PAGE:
The most common response to the question typically focuses on blogs and article-writing — cough, not unlike this very example you’re reading right now, cough — which generates eyeballs for the author’s effort. And the potential for fiction sales — should the people attached to those eyeballs decide that the blog or article author is interesting enough in a non-fic setting, to risk coin on the author’s skill in a fic setting.

This type of platform is the path of least resistance, as evidenced by the millions of author blogs which now blanket the internet. Early adopters seem to have done best. Though there does come a point of sharply diminishing returns, I think. Because sooner or later, it’s the books and stories which matter most. Not how loudly or proudly an author can hold forth on topics like politics, the fic biz itself, cat pics, or any other subject.

It was this thought I found foremost in my mind while discussing my publisher — Baen Books — with a new, outspoken, and conservatively-minded indie firebrand, who was wondering what it would take to attract Baen’s interest.

“More than just being a partisan,” I told him bluntly. Because that much is true. Baen — being just about the only trad pub label in Science Fiction which isn’t observably anti-conservative — gets fairly mobbed with manuscripts and inquiries from prospective conservative and libertarian authors. I myself would not have earned more than a glance from Baen, had my pedigree in Analog magazine not preceded me. Even the good word of mouth, proffered by friends already being published beneath the Baen banner, would not have counted without those short fiction credits to form a foundation.

In simpler terms, I didn’t have a popular blog to show, but I did have quantifiable proof of audience.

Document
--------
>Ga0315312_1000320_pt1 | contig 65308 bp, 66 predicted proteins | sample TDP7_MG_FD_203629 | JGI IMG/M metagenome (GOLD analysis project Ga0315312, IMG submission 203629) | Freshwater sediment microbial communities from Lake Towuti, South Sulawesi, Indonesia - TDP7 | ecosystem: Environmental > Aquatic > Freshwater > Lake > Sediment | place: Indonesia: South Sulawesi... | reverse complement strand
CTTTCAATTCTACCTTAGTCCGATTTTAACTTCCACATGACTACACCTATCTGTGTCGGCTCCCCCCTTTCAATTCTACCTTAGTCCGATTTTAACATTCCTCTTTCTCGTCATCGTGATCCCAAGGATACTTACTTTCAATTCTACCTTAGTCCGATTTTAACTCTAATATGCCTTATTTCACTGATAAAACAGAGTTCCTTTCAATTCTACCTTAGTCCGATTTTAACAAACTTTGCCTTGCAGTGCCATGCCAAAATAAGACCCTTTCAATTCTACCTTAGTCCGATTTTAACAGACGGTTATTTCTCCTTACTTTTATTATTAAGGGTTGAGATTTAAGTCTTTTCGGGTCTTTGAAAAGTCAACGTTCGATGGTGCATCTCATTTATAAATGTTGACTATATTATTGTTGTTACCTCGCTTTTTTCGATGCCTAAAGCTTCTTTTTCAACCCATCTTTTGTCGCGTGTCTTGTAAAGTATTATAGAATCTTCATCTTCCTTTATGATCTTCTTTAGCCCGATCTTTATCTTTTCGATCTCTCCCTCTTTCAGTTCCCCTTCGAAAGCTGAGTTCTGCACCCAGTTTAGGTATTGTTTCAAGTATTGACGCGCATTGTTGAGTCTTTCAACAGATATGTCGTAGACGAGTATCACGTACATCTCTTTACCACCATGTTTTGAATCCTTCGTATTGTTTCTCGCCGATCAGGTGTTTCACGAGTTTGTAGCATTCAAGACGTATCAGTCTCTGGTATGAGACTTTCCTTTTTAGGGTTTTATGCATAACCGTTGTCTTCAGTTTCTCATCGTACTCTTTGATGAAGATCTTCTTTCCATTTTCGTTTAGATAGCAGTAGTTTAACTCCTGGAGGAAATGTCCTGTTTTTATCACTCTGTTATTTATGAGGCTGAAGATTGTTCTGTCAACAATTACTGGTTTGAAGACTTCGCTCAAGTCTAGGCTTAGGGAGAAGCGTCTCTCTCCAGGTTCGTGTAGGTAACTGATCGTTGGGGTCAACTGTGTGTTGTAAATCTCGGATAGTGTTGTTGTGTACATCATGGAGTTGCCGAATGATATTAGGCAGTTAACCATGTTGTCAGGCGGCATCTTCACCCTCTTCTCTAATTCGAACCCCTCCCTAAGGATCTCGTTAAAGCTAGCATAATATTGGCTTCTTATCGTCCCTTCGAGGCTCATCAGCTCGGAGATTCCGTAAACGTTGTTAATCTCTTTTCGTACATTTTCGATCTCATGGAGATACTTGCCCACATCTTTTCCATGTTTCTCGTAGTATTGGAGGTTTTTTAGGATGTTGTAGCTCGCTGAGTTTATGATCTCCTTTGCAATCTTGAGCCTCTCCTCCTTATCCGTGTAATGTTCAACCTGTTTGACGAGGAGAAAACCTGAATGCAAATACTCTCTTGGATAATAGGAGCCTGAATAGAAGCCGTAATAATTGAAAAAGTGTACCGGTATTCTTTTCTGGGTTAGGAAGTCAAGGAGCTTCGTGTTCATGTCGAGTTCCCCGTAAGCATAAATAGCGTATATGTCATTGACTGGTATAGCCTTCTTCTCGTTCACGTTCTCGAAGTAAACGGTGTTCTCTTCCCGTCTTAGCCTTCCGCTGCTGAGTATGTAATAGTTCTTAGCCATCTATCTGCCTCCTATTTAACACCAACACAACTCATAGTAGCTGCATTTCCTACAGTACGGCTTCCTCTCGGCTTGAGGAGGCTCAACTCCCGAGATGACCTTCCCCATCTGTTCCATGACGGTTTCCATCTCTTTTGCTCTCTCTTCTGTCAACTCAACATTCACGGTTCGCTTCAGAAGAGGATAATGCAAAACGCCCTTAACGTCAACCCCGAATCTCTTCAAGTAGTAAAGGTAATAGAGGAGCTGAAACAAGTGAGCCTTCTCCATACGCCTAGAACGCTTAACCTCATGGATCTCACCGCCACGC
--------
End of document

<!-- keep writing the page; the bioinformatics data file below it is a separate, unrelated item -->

And that is the root of it, my friends. Quantifiable. Proof. Of. Audience.

Which is not a bulletproof magic carpet, mind you. Just ask the trad pub office that shelled out for the Snooki book. Or the poor Dorling Kindersley people responsible for the print run decisions on the infamous Phantom Menace novelization.

Platform is just smoke. It is not (yet) the fire itself.

So . . . what’s the use? If platform cannot be a guarantee, why dig for it? And if not blogs and articles, what else?

My favorite trad pub comic strip artist of all time, is Berkley Breathed, of Bloom County fame. He re-launched that title roughly two years ago, to the delight of all of us who’d signed on with Bloom County during its original 1980s run. Breathed’s skill is as sharp as ever, and it’s a delight to see the man applying his talent to our present social and political climate. More remarkable still, though, is the fact that Breathed is doing his new work in the digital flow of commerce — like a grand old titan of legend, come back to show all the zillions of younger web comics scribblers how it’s done.

Breathed — correctly recognizing his long-established platform, left over from previous comic strip efforts — converted on that potential. His typical daily offering is now guaranteed many thousands of shares, with tens of thousands of likes, on Facebook alone. And he’s releasing a treasury of new material to boot, which is being sold at San Diego Comic Con this very weekend.

It took Breathed decades of work, to be able to come back to his platform, and find it sturdy.

Just as it took Mike Rowe years of Dirty Jobs outings to become the modern voice of working-class dignity and values.